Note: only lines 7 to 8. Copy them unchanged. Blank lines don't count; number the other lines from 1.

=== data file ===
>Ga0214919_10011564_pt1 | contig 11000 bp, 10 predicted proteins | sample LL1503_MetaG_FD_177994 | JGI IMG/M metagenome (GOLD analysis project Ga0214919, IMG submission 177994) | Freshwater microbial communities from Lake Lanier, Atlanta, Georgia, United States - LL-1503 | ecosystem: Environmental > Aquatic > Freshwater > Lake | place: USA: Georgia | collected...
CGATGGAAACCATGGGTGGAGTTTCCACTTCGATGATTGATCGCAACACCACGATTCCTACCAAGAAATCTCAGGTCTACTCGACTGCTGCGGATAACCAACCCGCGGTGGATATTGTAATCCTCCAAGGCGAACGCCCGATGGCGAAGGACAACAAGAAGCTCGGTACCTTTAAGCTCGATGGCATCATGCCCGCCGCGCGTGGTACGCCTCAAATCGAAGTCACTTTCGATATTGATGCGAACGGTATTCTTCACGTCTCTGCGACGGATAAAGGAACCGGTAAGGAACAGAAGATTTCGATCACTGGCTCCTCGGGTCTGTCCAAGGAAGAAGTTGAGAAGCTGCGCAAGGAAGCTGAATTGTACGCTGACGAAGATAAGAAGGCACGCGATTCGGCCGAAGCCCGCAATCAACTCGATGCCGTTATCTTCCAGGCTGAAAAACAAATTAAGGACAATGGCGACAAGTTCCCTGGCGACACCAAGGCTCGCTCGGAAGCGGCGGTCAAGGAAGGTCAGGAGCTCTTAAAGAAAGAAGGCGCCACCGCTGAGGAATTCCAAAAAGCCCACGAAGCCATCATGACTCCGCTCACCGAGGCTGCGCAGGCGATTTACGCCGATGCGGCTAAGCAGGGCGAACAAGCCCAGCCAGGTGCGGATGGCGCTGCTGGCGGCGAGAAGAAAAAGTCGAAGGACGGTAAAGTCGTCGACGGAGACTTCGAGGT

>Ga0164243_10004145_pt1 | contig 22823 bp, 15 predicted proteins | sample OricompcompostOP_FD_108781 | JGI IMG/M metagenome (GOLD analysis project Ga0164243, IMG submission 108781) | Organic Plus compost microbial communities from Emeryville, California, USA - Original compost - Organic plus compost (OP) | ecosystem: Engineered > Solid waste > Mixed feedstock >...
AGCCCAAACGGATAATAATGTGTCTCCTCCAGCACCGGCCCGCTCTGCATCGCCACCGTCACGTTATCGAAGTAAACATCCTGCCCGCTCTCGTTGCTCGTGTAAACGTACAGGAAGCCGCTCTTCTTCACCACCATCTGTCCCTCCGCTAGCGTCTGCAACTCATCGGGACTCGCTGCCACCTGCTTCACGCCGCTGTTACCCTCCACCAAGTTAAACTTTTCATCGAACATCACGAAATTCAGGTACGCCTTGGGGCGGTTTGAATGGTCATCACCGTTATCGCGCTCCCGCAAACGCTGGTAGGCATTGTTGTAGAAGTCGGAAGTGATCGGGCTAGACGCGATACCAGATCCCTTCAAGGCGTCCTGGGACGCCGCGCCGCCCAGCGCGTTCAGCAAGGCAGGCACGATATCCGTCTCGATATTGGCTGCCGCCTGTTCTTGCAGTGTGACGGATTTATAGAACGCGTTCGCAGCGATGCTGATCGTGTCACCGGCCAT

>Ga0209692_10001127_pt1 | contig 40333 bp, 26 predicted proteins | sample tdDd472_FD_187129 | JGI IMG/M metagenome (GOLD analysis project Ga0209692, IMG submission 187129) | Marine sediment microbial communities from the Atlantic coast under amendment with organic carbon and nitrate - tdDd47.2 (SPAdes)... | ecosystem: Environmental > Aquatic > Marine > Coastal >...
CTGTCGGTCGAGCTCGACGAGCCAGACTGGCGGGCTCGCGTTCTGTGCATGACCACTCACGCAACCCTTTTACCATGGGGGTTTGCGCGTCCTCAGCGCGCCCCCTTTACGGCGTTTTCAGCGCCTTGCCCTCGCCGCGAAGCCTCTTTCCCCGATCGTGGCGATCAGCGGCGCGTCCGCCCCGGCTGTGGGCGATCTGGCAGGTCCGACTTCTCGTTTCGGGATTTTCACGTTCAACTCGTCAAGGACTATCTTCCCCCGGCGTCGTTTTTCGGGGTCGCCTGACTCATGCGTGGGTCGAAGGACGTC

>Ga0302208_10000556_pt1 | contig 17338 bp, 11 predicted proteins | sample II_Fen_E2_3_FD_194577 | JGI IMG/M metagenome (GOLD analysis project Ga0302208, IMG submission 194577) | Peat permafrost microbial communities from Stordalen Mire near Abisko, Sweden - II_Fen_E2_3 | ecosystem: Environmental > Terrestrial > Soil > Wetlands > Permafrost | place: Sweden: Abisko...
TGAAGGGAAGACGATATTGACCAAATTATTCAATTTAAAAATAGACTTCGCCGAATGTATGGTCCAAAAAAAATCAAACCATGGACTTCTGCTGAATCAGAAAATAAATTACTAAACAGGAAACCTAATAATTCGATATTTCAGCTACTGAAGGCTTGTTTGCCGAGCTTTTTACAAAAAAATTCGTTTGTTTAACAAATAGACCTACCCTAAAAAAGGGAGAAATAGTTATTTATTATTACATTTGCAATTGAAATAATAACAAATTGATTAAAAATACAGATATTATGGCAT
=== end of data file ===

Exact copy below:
>Ga0302208_10000556_pt1 | contig 17338 bp, 11 predicted proteins | sample II_Fen_E2_3_FD_194577 | JGI IMG/M metagenome (GOLD analysis project Ga0302208, IMG submission 194577) | Peat permafrost microbial communities from Stordalen Mire near Abisko, Sweden - II_Fen_E2_3 | ecosystem: Environmental > Terrestrial > Soil > Wetlands > Permafrost | place: Sweden: Abisko...
TGAAGGGAAGACGATATTGACCAAATTATTCAATTTAAAAATAGACTTCGCCGAATGTATGGTCCAAAAAAAATCAAACCATGGACTTCTGCTGAATCAGAAAATAAATTACTAAACAGGAAACCTAATAATTCGATATTTCAGCTACTGAAGGCTTGTTTGCCGAGCTTTTTACAAAAAAATTCGTTTGTTTAACAAATAGACCTACCCTAAAAAAGGGAGAAATAGTTATTTATTATTACATTTGCAATTGAAATAATAACAAATTGATTAAAAATACAGATATTATGGCAT